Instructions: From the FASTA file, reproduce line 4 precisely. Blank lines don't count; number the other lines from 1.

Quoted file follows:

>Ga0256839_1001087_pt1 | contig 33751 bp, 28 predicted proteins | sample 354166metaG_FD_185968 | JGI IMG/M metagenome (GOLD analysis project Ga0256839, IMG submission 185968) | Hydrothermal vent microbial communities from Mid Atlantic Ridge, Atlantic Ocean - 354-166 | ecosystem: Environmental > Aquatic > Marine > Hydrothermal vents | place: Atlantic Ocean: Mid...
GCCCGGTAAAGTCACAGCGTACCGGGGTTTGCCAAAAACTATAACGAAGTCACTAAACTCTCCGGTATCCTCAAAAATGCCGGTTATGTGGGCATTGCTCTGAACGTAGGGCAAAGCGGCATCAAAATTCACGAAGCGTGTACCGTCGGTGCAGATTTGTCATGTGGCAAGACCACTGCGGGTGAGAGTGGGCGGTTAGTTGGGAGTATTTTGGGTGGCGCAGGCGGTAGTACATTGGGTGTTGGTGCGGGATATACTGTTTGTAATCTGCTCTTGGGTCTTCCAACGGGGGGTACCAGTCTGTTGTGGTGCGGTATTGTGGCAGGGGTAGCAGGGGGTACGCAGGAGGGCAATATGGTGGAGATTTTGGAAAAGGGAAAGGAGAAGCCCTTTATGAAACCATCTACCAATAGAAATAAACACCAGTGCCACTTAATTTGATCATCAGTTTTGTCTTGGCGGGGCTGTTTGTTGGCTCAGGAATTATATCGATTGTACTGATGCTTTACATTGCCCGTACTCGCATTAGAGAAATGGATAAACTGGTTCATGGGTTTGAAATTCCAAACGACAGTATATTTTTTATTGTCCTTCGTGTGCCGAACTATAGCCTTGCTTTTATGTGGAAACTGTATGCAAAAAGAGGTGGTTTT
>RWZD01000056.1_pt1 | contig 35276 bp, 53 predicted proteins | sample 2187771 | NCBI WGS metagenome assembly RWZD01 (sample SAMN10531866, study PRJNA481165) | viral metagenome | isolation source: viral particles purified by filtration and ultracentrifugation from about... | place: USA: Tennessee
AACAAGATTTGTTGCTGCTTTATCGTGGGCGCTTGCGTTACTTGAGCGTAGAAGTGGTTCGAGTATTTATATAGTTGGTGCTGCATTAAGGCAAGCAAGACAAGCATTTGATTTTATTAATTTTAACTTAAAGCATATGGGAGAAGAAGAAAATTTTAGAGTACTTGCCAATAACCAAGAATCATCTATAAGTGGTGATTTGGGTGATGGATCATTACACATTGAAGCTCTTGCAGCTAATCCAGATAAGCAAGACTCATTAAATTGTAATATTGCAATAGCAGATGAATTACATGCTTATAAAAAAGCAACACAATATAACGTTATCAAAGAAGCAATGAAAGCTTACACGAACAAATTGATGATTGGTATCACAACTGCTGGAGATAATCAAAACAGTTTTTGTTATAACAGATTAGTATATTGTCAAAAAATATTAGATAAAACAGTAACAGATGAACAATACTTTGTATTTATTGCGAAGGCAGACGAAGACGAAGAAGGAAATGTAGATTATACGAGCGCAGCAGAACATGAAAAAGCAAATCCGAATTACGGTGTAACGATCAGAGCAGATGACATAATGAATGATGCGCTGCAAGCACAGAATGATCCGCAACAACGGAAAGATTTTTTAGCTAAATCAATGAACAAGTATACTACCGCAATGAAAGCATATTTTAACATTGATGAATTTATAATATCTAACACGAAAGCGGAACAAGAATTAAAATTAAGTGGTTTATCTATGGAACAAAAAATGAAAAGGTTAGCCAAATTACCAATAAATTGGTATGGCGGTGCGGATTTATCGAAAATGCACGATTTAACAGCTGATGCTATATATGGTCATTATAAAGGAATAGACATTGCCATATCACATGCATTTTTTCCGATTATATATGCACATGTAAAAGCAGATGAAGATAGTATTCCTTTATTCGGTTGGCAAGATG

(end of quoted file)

AACAAGATTTGTTGCTGCTTTATCGTGGGCGCTTGCGTTACTTGAGCGTAGAAGTGGTTCGAGTATTTATATAGTTGGTGCTGCATTAAGGCAAGCAAGACAAGCATTTGATTTTATTAATTTTAACTTAAAGCATATGGGAGAAGAAGAAAATTTTAGAGTACTTGCCAATAACCAAGAATCATCTATAAGTGGTGATTTGGGTGATGGATCATTACACATTGAAGCTCTTGCAGCTAATCCAGATAAGCAAGACTCATTAAATTGTAATATTGCAATAGCAGATGAATTACATGCTTATAAAAAAGCAACACAATATAACGTTATCAAAGAAGCAATGAAAGCTTACACGAACAAATTGATGATTGGTATCACAACTGCTGGAGATAATCAAAACAGTTTTTGTTATAACAGATTAGTATATTGTCAAAAAATATTAGATAAAACAGTAACAGATGAACAATACTTTGTATTTATTGCGAAGGCAGACGAAGACGAAGAAGGAAATGTAGATTATACGAGCGCAGCAGAACATGAAAAAGCAAATCCGAATTACGGTGTAACGATCAGAGCAGATGACATAATGAATGATGCGCTGCAAGCACAGAATGATCCGCAACAACGGAAAGATTTTTTAGCTAAATCAATGAACAAGTATACTACCGCAATGAAAGCATATTTTAACATTGATGAATTTATAATATCTAACACGAAAGCGGAACAAGAATTAAAATTAAGTGGTTTATCTATGGAACAAAAAATGAAAAGGTTAGCCAAATTACCAATAAATTGGTATGGCGGTGCGGATTTATCGAAAATGCACGATTTAACAGCTGATGCTATATATGGTCATTATAAAGGAATAGACATTGCCATATCACATGCATTTTTTCCGATTATATATGCACATGTAAAAGCAGATGAAGATAGTATTCCTTTATTCGGTTGGCAAGATG